May 12, 2013; New York, NY, USA; Washington Capitals left wing Alex Ovechkin (8) skates with the puck during the first period in game six of the first round of the 2013 Stanley Cup Playoffs against the New York Rangers at Madison Square Garden. Mandatory Credit: Joe Camporeale-USA TODAY Sports

The Baggage That Comes With The Hardware


Alex Ovechkin won his third Hart trophy this year, so the noise surrounding his ability (or lack thereof) to come through in the clutch, as an MVP should, is about to get a whole lot louder. Look no further than Lebron James to see how this story plays out.

Lebron racked up rooms full of regular season hardware during his first eight years in the league, yet he was eviscerated by the basketball world for not having won a title. Lebron could do nothing right until he won a championship, and this year, with a title under his belt, Lebron had to re-prove his “clutchness” to the world because of the standard he had set. This is just what we do with great athletes. We see that they are great or potentially great, we anoint their greatness, and then we demand that they follow through on our projections. Because of the feverish nature of sports media, this tenacity usually comes off as aggressive negativity, but, I think if you dig deeper, you see that it is rooted in positivity. We compare these great athletes to legends, and we desperately want to see it come to fruition. We want to justify the energy we put into analyzing and calculating just how good these guys are. I think these athletes should and do realize that it is an honor just to be the subject of such attention and comparison, and they should ignore some of the petty criticism that is directed in a personal manner.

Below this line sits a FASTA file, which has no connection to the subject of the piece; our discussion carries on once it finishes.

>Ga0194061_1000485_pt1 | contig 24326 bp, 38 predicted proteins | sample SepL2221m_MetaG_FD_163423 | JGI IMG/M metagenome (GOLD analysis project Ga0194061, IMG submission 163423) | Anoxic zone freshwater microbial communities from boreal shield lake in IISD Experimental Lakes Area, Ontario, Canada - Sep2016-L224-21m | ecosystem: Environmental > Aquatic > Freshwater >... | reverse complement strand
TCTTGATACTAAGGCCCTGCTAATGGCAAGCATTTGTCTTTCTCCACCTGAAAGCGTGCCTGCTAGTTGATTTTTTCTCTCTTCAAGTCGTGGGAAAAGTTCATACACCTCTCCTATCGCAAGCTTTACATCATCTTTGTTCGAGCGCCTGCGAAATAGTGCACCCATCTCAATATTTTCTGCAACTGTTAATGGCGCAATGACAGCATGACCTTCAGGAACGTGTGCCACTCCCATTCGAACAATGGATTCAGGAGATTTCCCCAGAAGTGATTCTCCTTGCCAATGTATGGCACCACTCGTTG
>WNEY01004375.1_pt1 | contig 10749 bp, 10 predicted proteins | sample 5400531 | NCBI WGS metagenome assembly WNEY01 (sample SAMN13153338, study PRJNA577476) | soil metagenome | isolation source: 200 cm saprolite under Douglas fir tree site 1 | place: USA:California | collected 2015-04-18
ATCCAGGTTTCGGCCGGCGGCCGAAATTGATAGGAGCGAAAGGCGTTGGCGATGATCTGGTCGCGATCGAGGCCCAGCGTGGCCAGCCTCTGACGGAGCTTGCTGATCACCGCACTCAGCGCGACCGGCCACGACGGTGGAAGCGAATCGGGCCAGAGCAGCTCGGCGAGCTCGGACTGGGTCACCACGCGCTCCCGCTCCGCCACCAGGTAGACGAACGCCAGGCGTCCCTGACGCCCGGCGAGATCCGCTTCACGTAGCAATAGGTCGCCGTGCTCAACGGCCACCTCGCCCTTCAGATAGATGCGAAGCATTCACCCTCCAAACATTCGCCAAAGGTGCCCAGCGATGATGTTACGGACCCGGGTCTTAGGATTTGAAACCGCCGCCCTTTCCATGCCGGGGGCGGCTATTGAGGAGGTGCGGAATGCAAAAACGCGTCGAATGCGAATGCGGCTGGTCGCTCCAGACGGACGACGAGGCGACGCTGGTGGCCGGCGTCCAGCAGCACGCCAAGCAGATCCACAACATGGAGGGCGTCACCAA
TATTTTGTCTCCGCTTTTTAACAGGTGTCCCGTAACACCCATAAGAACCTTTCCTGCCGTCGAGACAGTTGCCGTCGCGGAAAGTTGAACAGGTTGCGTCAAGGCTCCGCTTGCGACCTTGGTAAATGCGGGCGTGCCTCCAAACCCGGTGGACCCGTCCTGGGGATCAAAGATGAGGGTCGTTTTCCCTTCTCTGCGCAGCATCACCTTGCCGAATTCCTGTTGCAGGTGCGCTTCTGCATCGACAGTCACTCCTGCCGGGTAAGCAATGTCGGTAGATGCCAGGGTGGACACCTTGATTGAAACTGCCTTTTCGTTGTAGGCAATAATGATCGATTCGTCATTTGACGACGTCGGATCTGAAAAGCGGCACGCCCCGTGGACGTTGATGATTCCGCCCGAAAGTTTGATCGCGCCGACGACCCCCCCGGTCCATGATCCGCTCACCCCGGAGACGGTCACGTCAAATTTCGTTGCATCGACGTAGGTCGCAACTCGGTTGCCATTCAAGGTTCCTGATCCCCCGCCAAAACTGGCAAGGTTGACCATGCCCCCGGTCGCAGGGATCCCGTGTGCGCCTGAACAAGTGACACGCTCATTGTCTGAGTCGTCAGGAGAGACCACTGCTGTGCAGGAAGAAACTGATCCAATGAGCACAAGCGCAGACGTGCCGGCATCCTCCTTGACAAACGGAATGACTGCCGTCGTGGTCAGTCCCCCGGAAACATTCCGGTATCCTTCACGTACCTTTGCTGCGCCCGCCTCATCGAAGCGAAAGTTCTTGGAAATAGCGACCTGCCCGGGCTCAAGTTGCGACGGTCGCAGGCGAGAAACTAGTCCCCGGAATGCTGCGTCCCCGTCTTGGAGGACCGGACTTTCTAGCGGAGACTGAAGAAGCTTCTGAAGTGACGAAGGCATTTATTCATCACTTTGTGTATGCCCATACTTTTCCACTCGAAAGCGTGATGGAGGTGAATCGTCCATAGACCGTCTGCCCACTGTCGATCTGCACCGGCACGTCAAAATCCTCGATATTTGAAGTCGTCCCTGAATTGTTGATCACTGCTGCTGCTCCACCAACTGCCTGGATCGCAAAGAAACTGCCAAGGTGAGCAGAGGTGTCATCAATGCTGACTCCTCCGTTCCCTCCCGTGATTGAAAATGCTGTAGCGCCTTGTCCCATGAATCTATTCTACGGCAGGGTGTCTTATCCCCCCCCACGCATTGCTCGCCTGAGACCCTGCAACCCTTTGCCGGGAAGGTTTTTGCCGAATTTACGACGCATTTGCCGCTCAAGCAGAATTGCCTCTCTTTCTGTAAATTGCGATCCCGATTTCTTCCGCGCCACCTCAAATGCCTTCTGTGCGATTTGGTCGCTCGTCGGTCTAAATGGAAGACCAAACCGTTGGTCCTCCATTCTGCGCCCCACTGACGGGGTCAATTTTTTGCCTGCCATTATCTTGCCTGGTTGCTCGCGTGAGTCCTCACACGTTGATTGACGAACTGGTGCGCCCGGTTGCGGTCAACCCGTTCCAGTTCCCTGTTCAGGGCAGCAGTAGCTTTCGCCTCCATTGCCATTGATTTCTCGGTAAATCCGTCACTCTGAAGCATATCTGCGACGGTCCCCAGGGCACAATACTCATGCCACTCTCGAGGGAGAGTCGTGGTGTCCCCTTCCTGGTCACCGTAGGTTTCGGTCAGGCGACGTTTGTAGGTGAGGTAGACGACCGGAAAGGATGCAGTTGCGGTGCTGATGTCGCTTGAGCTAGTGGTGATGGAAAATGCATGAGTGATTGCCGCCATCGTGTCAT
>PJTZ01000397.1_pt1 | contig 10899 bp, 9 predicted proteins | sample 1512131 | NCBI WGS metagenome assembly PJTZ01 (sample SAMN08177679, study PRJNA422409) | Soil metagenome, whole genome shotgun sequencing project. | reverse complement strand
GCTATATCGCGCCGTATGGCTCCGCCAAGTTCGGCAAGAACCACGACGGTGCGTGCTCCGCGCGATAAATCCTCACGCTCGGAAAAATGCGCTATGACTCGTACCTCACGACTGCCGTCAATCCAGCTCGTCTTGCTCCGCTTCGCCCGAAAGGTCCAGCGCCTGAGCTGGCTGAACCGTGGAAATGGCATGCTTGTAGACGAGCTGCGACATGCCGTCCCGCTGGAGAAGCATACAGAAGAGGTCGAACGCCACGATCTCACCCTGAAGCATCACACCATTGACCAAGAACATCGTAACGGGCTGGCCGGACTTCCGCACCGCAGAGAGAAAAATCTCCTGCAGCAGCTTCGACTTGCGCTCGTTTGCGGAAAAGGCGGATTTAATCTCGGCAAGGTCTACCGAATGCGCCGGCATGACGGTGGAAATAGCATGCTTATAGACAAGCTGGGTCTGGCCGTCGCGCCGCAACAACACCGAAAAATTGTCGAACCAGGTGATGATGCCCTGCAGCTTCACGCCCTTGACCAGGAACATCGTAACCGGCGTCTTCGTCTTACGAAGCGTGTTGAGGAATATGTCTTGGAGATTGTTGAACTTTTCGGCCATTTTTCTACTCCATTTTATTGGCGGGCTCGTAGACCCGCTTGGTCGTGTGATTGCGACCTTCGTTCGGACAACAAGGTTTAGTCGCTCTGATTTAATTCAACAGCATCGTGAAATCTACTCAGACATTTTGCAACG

Lebron’s scrutiny is, in many ways, similar to Alex Ovechkin. Both are prodigies who exploded onto the scene, and both have been hobbled by some spotty image management. Lebron’s infamous “decision” careened his popularity, and many see Ovechkin as more of a selfish rockstar than a team hockey player that’s committed to winning.

Hopefully, Ovie continues to embrace the pressure that is mounting along with his regular season trophies. It seemed that Oates has done a great job on his much maligned mindset in just one year. He gave Ovie confidence while making him take one step back (moving to the right wing) in order to take more steps forward, so stability from the coaching position should allow Ovechkin to continue to improve his game. From all accounts, Oates has developed a great personal trust with Alex, something that hasn’t been achieved by previous bench bosses, and something that is mandatory for cultivating stardom.

This summer, Ovechkin should enjoy his third Hart trophy and the potential of his partnership with Oates. It goes without saying that he should also fully digest every part of that awful first-round game 7 loss, knowing that if it happens again next year, the heat he will take will be exponentially greater. And it should, if he wants to be great.

Tags: Adam Oates Alex Ovechkin Lebron James Washington Capitals